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Justin H.

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Congo Initiative
May 6, 2011

In October 2007, I arrived in Beni, DRC to teach English as a second language at UCBC for a year. Little did I know my one year plan would turn into three years and provide the opportunity to work in various capacities with an initiative and University making significant impact in eastern DRC.

Higher education is often set aside in "development work" for the sake of immediate and urgent needs. Moreover, until recently, discourse surrounding international development and all its elements (education, conflict resolution, humanitarian aid) has lacked critical reflection on its western roots and management. In eastern DRC, NGOs and the UN are met with skepticism, and the desire for Congolese founded and run organizations and institutions is desperately needed.

This is precisely why Congo Initiative - UCBC is so unique, offering the younger generation opportunities to receive practical education and skills in order to help there communities flourish. Students learn social research skills to help identify the needs of their settings and ways research may lead to solution. Additionally, the University provides a platform and space to dialogue across tribal and national identities, class, gender, and perspectives, creating a diverse community centered on one goal, to bring about change in DRC.

As noted, western aid and development is often still rooted in power dynamics and lacks critical analysis that takes into consideration the realities and needs on the ground. I believe strongly in the role of education. As important as it is for students (including myself) to travel to places like eastern Congo and research and participate in its change, first and foremost, opportunity should be provided for the young Congolese passionate about transforming their own communities and nations.

I have had the privilege of witnessing the university's development from the beginning stages and look forward to participating in the first students' graduation ceremony on July 30, 2011. Their sacrifice and commitment to their educational development exhibits resiliency and I have no doubt the future of DRC is found in their minds, hands, and faith.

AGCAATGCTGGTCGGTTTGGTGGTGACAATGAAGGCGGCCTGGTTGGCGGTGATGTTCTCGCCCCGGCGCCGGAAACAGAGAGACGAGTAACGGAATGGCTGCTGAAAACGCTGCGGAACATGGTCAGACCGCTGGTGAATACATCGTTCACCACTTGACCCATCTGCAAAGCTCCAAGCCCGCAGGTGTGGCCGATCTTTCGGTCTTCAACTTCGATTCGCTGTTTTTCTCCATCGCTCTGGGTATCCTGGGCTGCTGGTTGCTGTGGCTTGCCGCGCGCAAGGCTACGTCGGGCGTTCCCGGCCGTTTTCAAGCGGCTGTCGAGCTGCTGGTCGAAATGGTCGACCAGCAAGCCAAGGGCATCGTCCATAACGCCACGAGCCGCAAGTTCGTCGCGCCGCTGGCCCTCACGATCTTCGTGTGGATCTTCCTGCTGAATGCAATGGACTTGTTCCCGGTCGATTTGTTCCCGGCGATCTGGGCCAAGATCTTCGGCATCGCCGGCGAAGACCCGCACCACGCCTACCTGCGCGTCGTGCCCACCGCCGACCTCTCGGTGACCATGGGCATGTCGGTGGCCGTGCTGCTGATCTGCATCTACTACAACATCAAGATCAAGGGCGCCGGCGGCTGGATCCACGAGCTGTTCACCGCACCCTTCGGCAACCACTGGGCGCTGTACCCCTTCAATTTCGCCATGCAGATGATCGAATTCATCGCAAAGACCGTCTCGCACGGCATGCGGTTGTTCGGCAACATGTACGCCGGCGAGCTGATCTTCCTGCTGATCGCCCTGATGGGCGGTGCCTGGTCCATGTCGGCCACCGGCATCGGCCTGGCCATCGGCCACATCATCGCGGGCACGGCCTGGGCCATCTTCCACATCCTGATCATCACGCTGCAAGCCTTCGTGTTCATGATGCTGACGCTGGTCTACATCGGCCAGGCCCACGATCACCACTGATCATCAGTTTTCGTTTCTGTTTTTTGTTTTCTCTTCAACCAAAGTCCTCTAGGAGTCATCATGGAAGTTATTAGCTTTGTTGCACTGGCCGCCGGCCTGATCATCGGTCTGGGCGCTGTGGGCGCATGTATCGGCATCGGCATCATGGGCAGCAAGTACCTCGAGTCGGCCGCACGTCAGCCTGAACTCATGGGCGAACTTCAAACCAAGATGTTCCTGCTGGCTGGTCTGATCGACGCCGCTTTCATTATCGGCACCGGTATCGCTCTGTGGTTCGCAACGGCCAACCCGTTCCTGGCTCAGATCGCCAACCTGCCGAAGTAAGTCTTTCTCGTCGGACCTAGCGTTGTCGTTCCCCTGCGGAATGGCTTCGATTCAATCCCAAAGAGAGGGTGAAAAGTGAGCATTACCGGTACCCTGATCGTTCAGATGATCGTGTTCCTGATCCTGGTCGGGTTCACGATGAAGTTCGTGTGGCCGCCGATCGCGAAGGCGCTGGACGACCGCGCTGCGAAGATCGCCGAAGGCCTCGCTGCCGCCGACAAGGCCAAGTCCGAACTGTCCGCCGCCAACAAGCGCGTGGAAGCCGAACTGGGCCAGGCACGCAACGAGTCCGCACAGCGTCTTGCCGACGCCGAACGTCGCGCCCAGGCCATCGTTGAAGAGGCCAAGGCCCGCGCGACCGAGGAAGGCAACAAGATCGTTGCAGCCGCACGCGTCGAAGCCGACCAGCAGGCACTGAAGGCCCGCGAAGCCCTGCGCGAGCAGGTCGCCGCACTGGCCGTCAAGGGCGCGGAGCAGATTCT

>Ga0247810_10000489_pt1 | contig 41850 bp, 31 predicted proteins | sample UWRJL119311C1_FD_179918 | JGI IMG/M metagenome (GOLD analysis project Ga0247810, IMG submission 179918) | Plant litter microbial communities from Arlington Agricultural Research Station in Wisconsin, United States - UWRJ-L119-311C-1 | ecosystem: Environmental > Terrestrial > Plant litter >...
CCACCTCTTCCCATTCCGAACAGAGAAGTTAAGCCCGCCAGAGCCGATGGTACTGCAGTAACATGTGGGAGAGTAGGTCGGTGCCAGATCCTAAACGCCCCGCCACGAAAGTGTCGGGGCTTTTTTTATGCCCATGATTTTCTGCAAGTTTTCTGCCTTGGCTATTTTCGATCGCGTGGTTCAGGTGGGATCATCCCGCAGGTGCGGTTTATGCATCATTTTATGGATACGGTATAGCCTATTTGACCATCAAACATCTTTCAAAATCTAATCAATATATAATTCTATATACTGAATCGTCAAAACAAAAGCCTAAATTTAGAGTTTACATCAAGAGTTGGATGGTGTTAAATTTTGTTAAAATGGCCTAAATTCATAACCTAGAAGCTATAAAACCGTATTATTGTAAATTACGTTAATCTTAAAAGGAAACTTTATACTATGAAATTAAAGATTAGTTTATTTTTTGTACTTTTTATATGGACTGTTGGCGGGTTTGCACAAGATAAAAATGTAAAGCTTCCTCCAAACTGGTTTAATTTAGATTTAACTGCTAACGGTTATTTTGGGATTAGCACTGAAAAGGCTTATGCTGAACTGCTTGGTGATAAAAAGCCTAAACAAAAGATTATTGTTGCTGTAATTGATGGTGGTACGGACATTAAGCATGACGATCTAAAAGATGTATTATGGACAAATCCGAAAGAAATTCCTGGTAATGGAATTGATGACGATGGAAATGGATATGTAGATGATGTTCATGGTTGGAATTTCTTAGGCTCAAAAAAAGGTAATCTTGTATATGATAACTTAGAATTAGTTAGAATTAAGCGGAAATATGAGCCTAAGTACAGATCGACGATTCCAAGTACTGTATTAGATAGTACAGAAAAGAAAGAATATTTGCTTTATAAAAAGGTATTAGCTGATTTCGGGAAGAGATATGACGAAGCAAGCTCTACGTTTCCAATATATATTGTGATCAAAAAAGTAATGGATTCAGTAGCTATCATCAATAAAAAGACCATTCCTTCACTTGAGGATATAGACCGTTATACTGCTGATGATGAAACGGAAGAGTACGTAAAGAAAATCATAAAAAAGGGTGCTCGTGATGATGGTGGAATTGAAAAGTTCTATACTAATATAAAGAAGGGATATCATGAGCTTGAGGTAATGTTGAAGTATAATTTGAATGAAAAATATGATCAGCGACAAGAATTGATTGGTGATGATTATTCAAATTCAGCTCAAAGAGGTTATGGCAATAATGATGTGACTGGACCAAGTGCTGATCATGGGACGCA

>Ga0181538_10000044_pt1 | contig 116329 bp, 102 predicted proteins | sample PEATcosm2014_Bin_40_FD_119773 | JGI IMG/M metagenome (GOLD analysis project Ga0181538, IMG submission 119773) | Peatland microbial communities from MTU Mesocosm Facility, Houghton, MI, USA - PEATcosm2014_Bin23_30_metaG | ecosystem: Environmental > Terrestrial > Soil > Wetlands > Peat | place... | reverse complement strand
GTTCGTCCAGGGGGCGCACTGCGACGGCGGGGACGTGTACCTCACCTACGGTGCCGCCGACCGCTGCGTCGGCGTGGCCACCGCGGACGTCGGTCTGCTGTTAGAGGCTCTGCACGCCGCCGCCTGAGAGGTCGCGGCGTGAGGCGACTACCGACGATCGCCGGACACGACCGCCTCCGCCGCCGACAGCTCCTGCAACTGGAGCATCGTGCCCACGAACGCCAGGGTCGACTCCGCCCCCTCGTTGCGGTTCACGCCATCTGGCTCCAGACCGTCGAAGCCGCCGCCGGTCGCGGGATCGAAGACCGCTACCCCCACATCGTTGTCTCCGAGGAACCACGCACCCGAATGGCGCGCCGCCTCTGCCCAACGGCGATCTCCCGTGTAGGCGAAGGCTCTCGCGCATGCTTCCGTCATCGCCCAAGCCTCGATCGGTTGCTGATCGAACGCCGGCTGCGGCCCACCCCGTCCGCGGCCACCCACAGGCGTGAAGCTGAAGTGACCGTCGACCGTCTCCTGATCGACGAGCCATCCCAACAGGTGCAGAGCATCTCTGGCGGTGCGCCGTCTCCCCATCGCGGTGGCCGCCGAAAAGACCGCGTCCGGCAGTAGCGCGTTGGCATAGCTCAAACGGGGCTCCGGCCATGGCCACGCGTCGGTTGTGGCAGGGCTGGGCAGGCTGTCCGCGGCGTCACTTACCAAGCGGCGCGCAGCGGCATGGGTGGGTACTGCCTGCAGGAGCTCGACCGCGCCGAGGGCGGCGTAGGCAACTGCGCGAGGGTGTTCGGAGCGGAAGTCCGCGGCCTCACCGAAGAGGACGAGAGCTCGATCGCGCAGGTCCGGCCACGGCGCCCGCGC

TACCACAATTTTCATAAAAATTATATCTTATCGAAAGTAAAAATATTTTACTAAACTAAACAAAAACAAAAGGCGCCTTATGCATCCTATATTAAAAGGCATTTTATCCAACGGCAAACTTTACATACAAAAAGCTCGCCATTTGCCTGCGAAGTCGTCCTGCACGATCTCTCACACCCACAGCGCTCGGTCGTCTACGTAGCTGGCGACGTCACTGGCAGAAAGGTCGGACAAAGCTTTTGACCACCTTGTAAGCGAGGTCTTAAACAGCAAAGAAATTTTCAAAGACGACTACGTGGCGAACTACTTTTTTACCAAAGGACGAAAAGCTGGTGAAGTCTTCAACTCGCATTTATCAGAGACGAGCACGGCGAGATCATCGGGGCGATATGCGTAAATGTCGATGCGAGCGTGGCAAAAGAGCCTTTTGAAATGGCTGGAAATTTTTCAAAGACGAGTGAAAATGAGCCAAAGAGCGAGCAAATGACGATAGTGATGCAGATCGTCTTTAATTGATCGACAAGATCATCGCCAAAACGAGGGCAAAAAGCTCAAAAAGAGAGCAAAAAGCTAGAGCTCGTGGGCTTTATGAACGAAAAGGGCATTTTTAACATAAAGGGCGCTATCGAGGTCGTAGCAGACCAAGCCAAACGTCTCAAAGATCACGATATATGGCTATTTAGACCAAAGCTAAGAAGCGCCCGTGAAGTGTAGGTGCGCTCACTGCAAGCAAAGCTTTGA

There remains many challenges and the Congo Initiative - UCBC will strengthened by development of consistent resource channels that will help sustain its functioning. The students (and their families) contribute immensely to their education, but in order to provide the best, scholarships and endowment funds are necessary. Additional faculty and faculty development remains one of the greatest needs. This includes Congolese faculty as well as international faculty that can contribute diverse perspectives in respective fields and create an atmosphere of research and learning together.

The Great!

I've personally experienced the results of this organization in...

its ability to bring the community together, allow me to be a part of the community as one with a western identity, understandably met with skepticism based on a historical experiences and sometimes present (post-colonial) dynamics. It has given me hope in a Christian community that is authentic, and willing to challenge the grains of popular modern understanding of what it means to live faithfully to the Christian faith. Beni and UCBC community has indeed become a second home.

Ways to make it better...

If I had to make changes to this organization, I would...

Develop more sustainable funding avenues. Create further space for critical thought and diverse perspectives across all the fields while remaining sensitive to the already established culture. Focus the energy on faculty recruitment and develop a support and logistical structure to attract more faculty.

More feedback

Would you volunteer for this group again?

Definitely

For the time you spent, how much of an impact did you feel your work or activity had?

Life-changing

Did the organization use your time wisely?

Very Well

Would you recommend this group to a friend?

Definitely

Did your volunteer experience have an effect on you? (teaching you a new skill, or introducing new friends, etc.)

This experience has opened a number of doors I never thought I would have the skills and opportunity to pursue. It has introduced me to a new community of friends and family. I've learned languages, intercultural awareness, in a beautiful environment of eastern DRC. It has shaped my perspective of the world, challenging my American identity and the things that our culture often perceives as "good" and beneficial, without considering its expense and impact on others.

How did this volunteer experience make you feel?

As if I was a part of something a lot larger than myself, and something that will bring about sustainable and significant change.

When was your last experience with this nonprofit?

2011

MY ROLE:
Volunteer & I first taught English as a second language, then moved into a more administrator role as communications liaison and director of development and partnership.